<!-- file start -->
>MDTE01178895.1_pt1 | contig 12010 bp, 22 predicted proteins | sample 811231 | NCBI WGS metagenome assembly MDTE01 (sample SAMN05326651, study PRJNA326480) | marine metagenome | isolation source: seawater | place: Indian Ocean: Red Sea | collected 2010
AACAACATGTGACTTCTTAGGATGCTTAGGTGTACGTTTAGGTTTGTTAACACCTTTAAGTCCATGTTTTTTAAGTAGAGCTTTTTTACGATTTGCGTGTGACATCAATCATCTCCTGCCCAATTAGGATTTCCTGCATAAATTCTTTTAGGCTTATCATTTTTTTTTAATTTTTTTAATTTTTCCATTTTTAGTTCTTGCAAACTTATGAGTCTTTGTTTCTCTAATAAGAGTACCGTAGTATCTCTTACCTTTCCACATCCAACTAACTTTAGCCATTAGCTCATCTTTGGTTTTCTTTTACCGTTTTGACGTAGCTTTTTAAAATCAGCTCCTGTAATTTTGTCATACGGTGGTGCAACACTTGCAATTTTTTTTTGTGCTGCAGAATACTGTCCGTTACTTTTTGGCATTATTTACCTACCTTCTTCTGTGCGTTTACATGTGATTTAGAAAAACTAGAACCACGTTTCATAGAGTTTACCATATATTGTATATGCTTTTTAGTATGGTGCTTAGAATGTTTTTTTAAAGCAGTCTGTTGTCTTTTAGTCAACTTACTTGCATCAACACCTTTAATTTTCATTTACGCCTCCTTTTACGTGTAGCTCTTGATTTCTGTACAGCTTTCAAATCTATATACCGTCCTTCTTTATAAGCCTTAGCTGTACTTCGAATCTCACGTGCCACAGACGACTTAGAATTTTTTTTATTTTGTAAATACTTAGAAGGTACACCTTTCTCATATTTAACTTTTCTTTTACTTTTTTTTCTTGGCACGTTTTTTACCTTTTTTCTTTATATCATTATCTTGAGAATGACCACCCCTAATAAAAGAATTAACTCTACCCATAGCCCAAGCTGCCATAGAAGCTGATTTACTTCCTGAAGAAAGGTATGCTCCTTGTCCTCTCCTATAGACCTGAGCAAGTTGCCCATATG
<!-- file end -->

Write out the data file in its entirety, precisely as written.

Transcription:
>MDTE01178895.1_pt1 | contig 12010 bp, 22 predicted proteins | sample 811231 | NCBI WGS metagenome assembly MDTE01 (sample SAMN05326651, study PRJNA326480) | marine metagenome | isolation source: seawater | place: Indian Ocean: Red Sea | collected 2010
AACAACATGTGACTTCTTAGGATGCTTAGGTGTACGTTTAGGTTTGTTAACACCTTTAAGTCCATGTTTTTTAAGTAGAGCTTTTTTACGATTTGCGTGTGACATCAATCATCTCCTGCCCAATTAGGATTTCCTGCATAAATTCTTTTAGGCTTATCATTTTTTTTTAATTTTTTTAATTTTTCCATTTTTAGTTCTTGCAAACTTATGAGTCTTTGTTTCTCTAATAAGAGTACCGTAGTATCTCTTACCTTTCCACATCCAACTAACTTTAGCCATTAGCTCATCTTTGGTTTTCTTTTACCGTTTTGACGTAGCTTTTTAAAATCAGCTCCTGTAATTTTGTCATACGGTGGTGCAACACTTGCAATTTTTTTTTGTGCTGCAGAATACTGTCCGTTACTTTTTGGCATTATTTACCTACCTTCTTCTGTGCGTTTACATGTGATTTAGAAAAACTAGAACCACGTTTCATAGAGTTTACCATATATTGTATATGCTTTTTAGTATGGTGCTTAGAATGTTTTTTTAAAGCAGTCTGTTGTCTTTTAGTCAACTTACTTGCATCAACACCTTTAATTTTCATTTACGCCTCCTTTTACGTGTAGCTCTTGATTTCTGTACAGCTTTCAAATCTATATACCGTCCTTCTTTATAAGCCTTAGCTGTACTTCGAATCTCACGTGCCACAGACGACTTAGAATTTTTTTTATTTTGTAAATACTTAGAAGGTACACCTTTCTCATATTTAACTTTTCTTTTACTTTTTTTTCTTGGCACGTTTTTTACCTTTTTTCTTTATATCATTATCTTGAGAATGACCACCCCTAATAAAAGAATTAACTCTACCCATAGCCCAAGCTGCCATAGAAGCTGATTTACTTCCTGAAGAAAGGTATGCTCCTTGTCCTCTCCTATAGACCTGAGCAAGTTGCCCATATG